Ever since 1996, when California became the first state to recognize marijuana as a medicine, drug warriors have been warning that loosening legal restrictions on cannabis “sends the wrong message” to the youth of America, encouraging them to use a drug they would otherwise avoid. Twenty years later, with marijuana legal for medical or recreational use in two dozen states and the nation’s capital, there is little evidence that adolescents have responded in the way pot prohibitionists predicted. In fact, data from government-sponsored surveys show that teenagers are less likely to use marijuana and, if they do, less likely to abuse it than they were before this sea change in state policy.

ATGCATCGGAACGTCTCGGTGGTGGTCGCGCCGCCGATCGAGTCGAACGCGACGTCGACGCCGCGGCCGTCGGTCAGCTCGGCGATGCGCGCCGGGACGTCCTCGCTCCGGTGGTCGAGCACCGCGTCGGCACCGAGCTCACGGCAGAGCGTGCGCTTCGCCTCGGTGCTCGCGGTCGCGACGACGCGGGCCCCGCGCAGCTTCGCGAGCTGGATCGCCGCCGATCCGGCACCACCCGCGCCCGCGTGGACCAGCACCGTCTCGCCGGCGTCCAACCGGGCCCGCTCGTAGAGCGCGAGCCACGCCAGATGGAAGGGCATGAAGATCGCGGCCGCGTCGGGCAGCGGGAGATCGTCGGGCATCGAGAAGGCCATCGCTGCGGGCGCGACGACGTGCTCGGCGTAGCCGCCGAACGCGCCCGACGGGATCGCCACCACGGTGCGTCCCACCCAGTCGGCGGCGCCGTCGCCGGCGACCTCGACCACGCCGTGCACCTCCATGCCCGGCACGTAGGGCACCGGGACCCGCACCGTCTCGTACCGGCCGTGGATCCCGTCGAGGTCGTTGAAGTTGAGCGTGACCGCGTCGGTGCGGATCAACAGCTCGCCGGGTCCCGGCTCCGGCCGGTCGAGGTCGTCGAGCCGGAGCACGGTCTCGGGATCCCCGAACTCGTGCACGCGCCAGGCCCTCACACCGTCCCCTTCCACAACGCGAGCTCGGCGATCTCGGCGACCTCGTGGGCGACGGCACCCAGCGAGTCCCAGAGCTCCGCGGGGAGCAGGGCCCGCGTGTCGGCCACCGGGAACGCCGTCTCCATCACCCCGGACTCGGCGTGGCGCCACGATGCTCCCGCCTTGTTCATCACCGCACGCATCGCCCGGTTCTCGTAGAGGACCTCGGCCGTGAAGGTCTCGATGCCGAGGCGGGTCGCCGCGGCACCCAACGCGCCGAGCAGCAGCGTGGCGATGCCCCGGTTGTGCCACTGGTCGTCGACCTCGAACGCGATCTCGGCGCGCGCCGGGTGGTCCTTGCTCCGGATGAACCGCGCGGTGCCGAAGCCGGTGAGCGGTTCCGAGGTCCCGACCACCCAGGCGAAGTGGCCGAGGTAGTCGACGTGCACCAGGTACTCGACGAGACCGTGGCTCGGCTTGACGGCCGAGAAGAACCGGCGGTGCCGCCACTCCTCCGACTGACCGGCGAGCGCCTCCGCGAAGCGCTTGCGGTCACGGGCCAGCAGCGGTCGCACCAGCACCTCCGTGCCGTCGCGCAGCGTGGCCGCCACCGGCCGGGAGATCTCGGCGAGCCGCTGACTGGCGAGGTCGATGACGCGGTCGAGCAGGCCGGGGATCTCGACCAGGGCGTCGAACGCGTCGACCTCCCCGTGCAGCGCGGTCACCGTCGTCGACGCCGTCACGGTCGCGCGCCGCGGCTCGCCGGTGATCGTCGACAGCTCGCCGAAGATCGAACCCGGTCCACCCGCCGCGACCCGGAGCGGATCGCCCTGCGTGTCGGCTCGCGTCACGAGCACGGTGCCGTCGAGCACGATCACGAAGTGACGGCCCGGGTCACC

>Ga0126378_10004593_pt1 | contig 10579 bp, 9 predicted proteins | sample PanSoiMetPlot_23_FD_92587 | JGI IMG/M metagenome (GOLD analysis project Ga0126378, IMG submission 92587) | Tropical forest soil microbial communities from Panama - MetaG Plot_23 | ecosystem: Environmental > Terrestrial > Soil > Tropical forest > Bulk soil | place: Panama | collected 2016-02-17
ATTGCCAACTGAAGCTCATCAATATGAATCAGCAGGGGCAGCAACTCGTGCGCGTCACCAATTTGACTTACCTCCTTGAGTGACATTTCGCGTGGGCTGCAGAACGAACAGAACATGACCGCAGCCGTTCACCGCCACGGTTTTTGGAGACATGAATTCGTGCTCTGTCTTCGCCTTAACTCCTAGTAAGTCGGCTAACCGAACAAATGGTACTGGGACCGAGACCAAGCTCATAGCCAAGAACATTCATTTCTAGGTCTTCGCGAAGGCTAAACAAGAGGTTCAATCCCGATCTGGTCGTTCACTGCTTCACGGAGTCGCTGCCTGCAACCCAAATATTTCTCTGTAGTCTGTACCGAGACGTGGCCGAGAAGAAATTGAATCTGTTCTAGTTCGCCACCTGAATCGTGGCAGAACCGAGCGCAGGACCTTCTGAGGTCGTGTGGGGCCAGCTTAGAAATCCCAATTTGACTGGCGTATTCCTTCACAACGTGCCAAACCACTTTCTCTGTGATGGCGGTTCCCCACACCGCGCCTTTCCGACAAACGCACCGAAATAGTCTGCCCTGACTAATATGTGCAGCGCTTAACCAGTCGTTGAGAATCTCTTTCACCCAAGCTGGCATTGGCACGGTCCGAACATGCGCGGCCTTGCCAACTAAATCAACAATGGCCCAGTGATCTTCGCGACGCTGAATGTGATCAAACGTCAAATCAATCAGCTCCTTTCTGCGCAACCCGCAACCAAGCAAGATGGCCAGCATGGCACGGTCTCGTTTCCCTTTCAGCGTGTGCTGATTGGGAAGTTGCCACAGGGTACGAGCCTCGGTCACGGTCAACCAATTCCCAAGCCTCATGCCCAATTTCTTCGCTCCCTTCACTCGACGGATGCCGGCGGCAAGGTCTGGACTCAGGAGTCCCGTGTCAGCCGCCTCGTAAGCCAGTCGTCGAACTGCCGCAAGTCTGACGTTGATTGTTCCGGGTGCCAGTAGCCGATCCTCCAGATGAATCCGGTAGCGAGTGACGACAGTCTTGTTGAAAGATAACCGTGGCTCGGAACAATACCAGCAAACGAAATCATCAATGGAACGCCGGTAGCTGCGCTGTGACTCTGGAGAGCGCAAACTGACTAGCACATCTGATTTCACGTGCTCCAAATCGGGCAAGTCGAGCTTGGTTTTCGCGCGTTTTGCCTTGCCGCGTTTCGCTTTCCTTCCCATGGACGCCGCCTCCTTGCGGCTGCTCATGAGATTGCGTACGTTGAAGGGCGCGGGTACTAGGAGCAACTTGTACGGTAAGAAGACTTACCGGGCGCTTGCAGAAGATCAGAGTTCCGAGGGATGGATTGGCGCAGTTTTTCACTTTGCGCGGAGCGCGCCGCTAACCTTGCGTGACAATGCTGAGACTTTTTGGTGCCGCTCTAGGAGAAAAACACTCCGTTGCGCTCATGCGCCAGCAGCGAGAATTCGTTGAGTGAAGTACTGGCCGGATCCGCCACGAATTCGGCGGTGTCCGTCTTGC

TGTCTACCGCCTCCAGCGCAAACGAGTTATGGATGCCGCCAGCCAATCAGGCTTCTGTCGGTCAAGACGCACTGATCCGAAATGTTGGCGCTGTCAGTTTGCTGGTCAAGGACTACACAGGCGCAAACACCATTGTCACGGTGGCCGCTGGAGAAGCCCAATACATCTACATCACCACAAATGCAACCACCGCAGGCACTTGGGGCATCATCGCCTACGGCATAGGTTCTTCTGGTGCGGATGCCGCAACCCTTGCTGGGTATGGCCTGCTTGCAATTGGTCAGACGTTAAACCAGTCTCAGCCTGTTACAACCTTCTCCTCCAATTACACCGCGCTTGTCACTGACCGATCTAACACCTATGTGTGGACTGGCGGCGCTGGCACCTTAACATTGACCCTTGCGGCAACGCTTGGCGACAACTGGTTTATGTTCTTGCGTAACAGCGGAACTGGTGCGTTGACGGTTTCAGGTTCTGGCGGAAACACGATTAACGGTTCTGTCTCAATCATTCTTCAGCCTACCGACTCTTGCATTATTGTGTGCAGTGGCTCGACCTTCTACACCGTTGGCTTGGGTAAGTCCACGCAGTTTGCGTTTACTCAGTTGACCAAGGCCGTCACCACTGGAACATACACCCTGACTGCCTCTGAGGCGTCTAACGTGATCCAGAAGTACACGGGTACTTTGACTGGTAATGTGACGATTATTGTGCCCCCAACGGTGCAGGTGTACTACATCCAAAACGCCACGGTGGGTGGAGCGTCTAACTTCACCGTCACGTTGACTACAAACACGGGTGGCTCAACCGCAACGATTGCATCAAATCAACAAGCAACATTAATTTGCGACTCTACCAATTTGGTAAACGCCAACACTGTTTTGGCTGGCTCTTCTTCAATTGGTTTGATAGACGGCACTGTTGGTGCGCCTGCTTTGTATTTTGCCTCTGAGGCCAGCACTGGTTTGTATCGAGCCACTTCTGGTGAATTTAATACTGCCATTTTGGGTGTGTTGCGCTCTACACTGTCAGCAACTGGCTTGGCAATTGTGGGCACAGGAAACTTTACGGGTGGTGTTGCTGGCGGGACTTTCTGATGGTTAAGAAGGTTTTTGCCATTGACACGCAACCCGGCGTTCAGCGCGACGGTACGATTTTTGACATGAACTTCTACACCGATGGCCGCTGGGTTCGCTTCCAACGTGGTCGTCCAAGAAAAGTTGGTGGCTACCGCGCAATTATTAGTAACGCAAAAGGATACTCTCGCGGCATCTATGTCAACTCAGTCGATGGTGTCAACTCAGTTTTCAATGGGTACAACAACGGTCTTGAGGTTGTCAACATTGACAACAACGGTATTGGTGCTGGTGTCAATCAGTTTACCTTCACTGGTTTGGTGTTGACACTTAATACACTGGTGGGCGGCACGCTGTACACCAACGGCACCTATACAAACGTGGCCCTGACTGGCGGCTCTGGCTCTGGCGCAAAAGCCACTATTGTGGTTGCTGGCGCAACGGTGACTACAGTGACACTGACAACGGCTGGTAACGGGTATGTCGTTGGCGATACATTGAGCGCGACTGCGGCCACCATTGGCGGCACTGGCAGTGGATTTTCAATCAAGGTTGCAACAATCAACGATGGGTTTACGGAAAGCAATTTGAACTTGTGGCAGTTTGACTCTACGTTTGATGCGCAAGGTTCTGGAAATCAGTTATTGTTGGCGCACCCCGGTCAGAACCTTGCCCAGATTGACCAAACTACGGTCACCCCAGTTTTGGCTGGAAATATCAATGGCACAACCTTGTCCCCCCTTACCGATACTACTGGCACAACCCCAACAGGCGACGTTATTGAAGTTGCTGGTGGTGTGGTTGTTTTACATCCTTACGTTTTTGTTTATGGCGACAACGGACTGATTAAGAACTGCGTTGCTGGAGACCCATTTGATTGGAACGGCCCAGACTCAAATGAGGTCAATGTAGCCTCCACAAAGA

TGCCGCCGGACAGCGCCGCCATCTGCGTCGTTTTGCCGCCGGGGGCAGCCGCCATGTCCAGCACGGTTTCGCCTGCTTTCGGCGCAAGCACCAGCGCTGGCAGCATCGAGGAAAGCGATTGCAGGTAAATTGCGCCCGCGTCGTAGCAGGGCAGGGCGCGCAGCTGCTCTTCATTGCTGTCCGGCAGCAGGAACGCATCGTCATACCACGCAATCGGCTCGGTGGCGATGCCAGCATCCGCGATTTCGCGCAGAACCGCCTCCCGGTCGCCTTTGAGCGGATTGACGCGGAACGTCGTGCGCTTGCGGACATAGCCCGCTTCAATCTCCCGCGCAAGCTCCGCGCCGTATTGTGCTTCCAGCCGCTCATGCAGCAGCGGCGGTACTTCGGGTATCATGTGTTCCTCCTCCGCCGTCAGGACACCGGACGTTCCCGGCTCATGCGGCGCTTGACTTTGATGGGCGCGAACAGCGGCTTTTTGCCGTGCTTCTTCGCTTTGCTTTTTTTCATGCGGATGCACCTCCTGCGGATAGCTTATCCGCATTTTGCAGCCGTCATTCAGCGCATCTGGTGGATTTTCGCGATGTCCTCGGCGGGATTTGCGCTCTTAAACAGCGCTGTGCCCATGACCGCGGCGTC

“How can we expect our children to reject drugs when some authorities are telling them that illegal drugs should no longer remain illegal, but should be used instead to help the sick?” Thomas Constantine, then head of the Drug Enforcement Administration, asked just before the California vote in 1996. “We cannot afford to send ambivalent messages about drugs.”
John Walters, George W. Bush’s drug czar, likewise cited the purported threat to teenagers when he urged voters to reject medical marijuana initiatives. Gil Kerlikowske, President Obama’s first drug czar, took up the same theme. “We have been telling young people, particularly for the past couple years, that marijuana is medicine,” he complained in 2010. “So it shouldn’t be a great surprise to us that young people are now misperceiving the dangers or the risks around marijuana.”